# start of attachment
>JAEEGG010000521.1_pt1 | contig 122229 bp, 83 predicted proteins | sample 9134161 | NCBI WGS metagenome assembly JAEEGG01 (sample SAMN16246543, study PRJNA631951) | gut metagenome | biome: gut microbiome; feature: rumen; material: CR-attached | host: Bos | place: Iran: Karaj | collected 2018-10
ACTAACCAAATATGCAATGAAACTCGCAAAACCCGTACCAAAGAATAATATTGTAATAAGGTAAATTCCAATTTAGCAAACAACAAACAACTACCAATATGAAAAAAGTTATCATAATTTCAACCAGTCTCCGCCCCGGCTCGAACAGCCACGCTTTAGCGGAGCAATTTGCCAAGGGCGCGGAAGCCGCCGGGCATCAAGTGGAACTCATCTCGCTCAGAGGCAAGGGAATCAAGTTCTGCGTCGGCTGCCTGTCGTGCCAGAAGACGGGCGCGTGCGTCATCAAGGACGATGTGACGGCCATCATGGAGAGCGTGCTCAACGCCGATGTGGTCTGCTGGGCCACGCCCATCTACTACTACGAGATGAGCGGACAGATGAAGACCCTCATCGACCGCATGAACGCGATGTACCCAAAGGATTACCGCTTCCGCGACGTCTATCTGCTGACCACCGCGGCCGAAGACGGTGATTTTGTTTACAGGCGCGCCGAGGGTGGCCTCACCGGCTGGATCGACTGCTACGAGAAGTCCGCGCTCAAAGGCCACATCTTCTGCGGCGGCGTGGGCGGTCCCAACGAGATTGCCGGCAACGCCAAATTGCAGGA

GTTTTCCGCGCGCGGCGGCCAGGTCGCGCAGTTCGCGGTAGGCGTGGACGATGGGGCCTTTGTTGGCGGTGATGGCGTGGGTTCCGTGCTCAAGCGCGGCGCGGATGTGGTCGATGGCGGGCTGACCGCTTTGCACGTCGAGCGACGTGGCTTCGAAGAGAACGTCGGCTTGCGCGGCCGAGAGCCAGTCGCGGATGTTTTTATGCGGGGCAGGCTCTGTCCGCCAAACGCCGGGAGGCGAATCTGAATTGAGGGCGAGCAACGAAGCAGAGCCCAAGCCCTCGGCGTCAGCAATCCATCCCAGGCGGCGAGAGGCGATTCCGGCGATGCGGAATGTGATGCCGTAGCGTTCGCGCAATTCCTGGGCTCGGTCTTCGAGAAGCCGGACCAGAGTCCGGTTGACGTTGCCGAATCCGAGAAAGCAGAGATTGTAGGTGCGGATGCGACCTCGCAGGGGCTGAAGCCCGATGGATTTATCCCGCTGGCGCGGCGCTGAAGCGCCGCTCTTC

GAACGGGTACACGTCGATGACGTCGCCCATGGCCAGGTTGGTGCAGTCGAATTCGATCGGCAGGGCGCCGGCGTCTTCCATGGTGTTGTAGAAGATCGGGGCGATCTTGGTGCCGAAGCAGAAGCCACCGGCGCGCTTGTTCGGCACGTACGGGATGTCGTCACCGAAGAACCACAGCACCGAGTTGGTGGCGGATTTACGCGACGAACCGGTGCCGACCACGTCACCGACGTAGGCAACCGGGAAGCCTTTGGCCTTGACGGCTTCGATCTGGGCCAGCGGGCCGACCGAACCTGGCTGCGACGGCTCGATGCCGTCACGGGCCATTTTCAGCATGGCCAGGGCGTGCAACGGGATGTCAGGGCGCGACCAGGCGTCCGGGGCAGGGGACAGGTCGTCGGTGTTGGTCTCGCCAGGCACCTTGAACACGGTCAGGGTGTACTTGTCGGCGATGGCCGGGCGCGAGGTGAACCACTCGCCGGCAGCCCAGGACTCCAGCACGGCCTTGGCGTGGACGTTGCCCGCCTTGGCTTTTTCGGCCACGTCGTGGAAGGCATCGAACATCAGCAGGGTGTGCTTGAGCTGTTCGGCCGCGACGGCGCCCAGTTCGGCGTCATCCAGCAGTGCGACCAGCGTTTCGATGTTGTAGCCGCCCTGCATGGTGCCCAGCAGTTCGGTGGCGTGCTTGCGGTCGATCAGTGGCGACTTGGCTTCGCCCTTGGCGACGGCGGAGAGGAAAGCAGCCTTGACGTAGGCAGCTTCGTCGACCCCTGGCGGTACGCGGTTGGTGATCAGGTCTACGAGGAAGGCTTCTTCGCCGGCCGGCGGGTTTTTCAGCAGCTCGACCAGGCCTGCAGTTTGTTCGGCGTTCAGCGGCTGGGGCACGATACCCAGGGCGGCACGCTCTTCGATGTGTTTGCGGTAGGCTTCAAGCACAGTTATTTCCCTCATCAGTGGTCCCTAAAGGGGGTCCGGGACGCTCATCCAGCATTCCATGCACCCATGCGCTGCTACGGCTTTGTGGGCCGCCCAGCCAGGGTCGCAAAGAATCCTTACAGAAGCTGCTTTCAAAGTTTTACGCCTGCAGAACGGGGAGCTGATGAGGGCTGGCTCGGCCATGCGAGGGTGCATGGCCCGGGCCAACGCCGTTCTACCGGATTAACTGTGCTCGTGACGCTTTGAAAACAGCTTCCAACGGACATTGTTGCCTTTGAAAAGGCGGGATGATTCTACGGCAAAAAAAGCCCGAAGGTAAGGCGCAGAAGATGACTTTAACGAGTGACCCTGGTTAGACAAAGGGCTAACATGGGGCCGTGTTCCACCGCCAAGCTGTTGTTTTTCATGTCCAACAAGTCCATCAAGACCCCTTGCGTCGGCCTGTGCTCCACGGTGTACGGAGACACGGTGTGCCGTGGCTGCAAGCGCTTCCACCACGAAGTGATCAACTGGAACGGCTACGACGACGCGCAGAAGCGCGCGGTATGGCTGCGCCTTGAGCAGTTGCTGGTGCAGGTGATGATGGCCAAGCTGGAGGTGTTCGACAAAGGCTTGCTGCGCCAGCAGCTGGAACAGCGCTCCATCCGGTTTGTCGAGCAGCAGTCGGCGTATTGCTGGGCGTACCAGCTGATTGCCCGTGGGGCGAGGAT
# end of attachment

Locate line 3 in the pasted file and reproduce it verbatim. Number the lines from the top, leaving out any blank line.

GTTTTCCGCGCGCGGCGGCCAGGTCGCGCAGTTCGCGGTAGGCGTGGACGATGGGGCCTTTGTTGGCGGTGATGGCGTGGGTTCCGTGCTCAAGCGCGGCGCGGATGTGGTCGATGGCGGGCTGACCGCTTTGCACGTCGAGCGACGTGGCTTCGAAGAGAACGTCGGCTTGCGCGGCCGAGAGCCAGTCGCGGATGTTTTTATGCGGGGCAGGCTCTGTCCGCCAAACGCCGGGAGGCGAATCTGAATTGAGGGCGAGCAACGAAGCAGAGCCCAAGCCCTCGGCGTCAGCAATCCATCCCAGGCGGCGAGAGGCGATTCCGGCGATGCGGAATGTGATGCCGTAGCGTTCGCGCAATTCCTGGGCTCGGTCTTCGAGAAGCCGGACCAGAGTCCGGTTGACGTTGCCGAATCCGAGAAAGCAGAGATTGTAGGTGCGGATGCGACCTCGCAGGGGCTGAAGCCCGATGGATTTATCCCGCTGGCGCGGCGCTGAAGCGCCGCTCTTC